West African countries urge adding carbon offset to corporate net zero standards


(Photo: iStock)

Carbon-neutral chocolate, carbon-neutral flights... More and more companies are using carbon offsets to meet their reduction goals, but this is often equated with greenwashing. In early June, ten West African countries wrote to the Science Based Targets initiative (SBTi), urging that carbon offsets be included in corporate net zero standards, allowing companies to offset their emissions.

As a result, this would attract corporate financing from various countries to projects aimed at reducing and removing greenhouse gas emissions,helping to address climate change and environmental conservation. Additionally, for developing countries, carbon credit development is a significant source of income.

These countries include Burkina Faso, Cape Verde, Ivory Coast, Gambia, Guinea-Bissau, Guinea, Liberia, Mali, Senegal, and Togo, totaling 10 West African developing nations.

Carbon offsets spark greenwashing concern

The SBTi's board of trustees announced on April 9 that the Corporate Net-Zero Standard would be revised to allow businesses to use carbon offset measures to offset their Scope 3 emissions, which include emissions generated throughout their upstream and downstream value chains.

Carbon offset allows businesses to continue emitting greenhouse gases, but to meet carbon neutrality goals, they must invest in projects that reduce or remove carbon emissions.

However, the practice of using carbon offset has sparked mixed reactions. Some scientists and technical advisors criticize it for undermining efforts to address climate change. At the same time, it is supported by some companies and developing countries because carbon reduction projects are a source of financing for them.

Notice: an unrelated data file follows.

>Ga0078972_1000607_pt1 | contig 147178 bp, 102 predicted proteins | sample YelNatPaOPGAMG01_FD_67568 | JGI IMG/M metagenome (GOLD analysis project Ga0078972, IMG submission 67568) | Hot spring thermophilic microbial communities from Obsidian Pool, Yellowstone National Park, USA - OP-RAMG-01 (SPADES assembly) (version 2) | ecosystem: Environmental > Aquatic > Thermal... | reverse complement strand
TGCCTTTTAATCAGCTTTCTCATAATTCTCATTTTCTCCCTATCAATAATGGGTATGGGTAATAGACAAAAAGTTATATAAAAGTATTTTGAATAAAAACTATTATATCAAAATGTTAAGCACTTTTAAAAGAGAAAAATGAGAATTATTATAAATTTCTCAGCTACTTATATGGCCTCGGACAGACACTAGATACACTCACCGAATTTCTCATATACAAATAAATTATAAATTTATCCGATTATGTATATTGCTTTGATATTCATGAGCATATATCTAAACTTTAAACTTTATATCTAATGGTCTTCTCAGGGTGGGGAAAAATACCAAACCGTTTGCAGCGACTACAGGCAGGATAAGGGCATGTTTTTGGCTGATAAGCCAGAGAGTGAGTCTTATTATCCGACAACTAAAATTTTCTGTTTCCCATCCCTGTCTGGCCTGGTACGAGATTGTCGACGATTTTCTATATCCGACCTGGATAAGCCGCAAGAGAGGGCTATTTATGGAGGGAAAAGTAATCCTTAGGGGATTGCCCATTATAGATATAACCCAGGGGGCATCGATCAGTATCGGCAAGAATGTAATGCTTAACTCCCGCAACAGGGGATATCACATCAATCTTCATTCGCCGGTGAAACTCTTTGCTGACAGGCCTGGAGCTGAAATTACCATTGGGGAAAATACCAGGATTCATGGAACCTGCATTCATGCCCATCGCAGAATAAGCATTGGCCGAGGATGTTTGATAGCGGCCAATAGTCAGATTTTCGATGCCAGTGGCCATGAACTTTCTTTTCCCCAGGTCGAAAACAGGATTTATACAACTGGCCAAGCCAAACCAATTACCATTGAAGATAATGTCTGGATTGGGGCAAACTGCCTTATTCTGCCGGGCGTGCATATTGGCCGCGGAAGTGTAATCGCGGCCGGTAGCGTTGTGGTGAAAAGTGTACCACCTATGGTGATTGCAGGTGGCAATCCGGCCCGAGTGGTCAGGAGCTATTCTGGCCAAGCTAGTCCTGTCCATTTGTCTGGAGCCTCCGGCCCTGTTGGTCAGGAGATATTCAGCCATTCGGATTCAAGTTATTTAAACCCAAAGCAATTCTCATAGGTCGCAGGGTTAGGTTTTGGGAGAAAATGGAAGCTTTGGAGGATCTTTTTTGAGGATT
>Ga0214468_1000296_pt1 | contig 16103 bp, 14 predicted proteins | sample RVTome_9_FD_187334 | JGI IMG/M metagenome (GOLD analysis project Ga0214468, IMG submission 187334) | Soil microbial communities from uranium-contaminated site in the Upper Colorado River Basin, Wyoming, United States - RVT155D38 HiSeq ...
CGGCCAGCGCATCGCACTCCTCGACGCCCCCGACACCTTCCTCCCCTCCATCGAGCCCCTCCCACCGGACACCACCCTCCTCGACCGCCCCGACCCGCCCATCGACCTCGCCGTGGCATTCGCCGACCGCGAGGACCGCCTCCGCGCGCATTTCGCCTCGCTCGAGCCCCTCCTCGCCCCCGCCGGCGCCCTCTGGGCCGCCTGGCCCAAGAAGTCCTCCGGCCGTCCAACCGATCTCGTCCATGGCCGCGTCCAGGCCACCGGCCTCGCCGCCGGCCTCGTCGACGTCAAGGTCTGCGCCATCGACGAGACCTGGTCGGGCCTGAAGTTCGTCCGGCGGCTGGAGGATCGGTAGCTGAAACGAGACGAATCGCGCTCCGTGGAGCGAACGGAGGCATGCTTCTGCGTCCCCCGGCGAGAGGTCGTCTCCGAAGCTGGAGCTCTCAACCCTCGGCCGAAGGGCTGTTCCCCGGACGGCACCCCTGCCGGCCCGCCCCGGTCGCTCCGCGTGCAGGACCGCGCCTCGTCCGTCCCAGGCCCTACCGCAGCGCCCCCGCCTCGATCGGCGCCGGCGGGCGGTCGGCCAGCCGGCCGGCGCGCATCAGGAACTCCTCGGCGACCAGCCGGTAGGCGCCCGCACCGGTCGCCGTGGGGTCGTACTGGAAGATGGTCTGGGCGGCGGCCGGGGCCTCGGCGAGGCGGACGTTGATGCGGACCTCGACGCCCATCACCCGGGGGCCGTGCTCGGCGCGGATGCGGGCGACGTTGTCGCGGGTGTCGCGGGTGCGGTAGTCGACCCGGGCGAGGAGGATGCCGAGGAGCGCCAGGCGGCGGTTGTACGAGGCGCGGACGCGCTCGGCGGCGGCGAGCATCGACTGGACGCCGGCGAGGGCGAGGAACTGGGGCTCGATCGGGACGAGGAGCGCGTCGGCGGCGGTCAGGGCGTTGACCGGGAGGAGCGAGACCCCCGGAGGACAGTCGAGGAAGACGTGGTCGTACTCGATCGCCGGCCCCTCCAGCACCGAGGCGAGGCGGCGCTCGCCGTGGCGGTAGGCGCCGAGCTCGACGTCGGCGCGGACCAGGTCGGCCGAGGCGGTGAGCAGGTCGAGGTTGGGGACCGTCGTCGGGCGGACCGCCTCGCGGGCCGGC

How can firms avoid greenwashing? Download RECCESSARY's market report "Greenwashing Controversies Revealed" now!

Calls for reliable carbon markets

Recently, United Nations Secretary-General Antonio Guterres issued a warning regarding carbon offset measures, stating, “dubious carbon offsets that erode public trust while doing little or nothing to help the climate.”

“We need high integrity carbon markets that are credible and with rules consistent with limiting warming to 1.5 degrees. I also encourage scientists and engineers to focus urgently on carbon dioxide removal and storage – to deal safely and sustainably with final emissions from the heavy industries hardest to clean.”

In the letter from the 10 West African countries to the SBTi, it emphasized that income from carbon offset is crucial for supporting impoverished communities, encouraging conservation, achieving the transition to clean energy, and adapting to a warming world.

Source: CNBC AfricaCarbon Herald

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